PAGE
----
A surfing event will again provide a day to Hang 10 for children and families living with autism.
Surrey B.C. resident Dennis Nerpio hatched the idea in 2012 after taking his son surfing.
His son had been diagnosed with autism at age 4. The two started shared amazing experiences on the water and Nerpio wanted to create an opportunity for other families dealing with autism to share the West Coast’s surfing experience.
He brought his idea to Myrosha Daley of the Rip Curl Pro Tofino and Daley was stoked to help the idea snowball.
“Any time you have a chance to expose someone to the surfing experience especially someone that might not get that opportunity for us that’s pretty powerful,” Daley said. “To take someone surfing who might not otherwise have a chance to go surfing that’s the motivation.”
Daley said the initial plan was to create a separate heat for the kids at the Rip Curl Pro event in June but it quickly morphed into a fullblown day camp of its own that runs every September.
A Mainland based organization called Harmony House came on board and provides therapists all of whom donate their time to ensure the kids have a positive experience on the ocean, according to Daley.
The therapists connect with local surf instructors and a barbecue is held the day before the event so they can meet and develop a relationship with each other that helps them work in tandem with the end goal being enhancing each child’s experience.
The first event took about a year to organize 12 children and their families came to experience Tofino’s surf.
The event was such a success that registration expanded to 24 children and their families in 2013 and the wave continues to swell with 36 kids already signed up for this year’s event.
Daley said registration for this year’s camp filled up within two weeks.
While he’s stoked to have so many kids sharing their surfing experiences Daley said the event will never sacrifice its commitment to having a therapist and an instructor helping each budding surfer.
“There’s similar events around the world but one of the things that’s different about ours is each child has a one to one to one ratio with a surf instructor and a therapist,” he said.
“To help the transition into the water the therapist is there (and) as we grow we want to make sure we continue to maintain that same quality of experience.”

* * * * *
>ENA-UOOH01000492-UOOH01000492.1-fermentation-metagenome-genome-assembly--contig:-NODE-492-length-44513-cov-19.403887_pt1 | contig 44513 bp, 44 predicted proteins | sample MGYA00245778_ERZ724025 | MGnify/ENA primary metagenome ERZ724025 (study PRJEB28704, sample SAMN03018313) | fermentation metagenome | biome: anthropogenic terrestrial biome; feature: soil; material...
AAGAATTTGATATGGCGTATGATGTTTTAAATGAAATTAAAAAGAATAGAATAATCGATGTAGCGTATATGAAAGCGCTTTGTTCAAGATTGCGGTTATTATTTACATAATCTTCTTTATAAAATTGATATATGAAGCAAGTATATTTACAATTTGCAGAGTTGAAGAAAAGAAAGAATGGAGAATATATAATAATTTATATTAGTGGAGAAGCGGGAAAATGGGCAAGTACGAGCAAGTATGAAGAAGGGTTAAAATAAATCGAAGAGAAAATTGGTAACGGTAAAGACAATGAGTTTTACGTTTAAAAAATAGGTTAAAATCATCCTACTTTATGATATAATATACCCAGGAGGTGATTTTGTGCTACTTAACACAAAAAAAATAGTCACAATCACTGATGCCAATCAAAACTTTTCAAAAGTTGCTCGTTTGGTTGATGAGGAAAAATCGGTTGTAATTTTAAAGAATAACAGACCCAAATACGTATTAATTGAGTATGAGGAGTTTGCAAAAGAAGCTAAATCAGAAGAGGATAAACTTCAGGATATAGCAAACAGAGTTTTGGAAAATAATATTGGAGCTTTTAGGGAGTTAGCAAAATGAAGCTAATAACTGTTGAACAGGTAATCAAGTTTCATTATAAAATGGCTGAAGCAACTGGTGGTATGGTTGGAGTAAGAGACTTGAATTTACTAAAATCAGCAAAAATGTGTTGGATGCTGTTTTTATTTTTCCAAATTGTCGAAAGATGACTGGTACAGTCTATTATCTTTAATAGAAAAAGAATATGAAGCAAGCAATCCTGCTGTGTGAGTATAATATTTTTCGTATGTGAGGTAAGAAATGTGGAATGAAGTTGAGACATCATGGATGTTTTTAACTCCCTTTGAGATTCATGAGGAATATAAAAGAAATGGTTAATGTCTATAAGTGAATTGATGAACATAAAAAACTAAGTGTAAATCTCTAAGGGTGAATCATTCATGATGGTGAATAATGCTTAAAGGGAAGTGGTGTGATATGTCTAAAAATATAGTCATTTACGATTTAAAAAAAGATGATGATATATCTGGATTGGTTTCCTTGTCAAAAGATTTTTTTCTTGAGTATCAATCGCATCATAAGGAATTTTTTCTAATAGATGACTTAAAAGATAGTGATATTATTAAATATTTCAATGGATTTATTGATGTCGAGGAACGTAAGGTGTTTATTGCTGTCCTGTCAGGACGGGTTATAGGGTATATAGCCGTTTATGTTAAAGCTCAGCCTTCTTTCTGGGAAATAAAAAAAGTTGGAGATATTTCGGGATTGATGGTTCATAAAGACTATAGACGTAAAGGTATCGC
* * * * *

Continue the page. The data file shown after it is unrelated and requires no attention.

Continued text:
During a brainstorm on how to open the camp to more participants consideration was given to splitting the camp into two separate groups with 24 kids participating one day and another 24 participating the next but Daley feared this would take away from the interaction and networking opportunities the camp offers.
He said having all the kids together allows relationships develop between the kids and their families and bring the autistic community and surfing community together.
He said support from Ucluelet and Tofino’s surfing communities has been huge.
“We have more instructors offering their time than we have spots and that to me is overwhelming,” he said.
All instructors donate their time as do the therapists and this allows the camp to be free for families but fundraising is still needed to get them to Tofino.
Long Beach Surf Shop provides surfboards and wetsuits each year and Long Beach Lodge provides a venue for the guests to get geared up and ready to hit the beach.
“We’ve been able to organize the event so that the surfing instruction component and consultant component has no cost to the families but there is costs in getting to Tofino and staying in Tofino so our fundraising goals are to offset those costs,” Daley said.
“There’s a really significant cost associated with having a child diagnosed with autism so the ultimate goal is that the families sign up and come and it doesn’t cost them anything.”
The Tofino and Ucluelet Coastal Community Credit Union branches have come up with a sweet way to help locals support the cause with candy bags on sale for $2. There is a fundraising campaign on Indiegogo for locals to support and a Twitter account @Autism_SurfsUp as well as a Facebook page to like.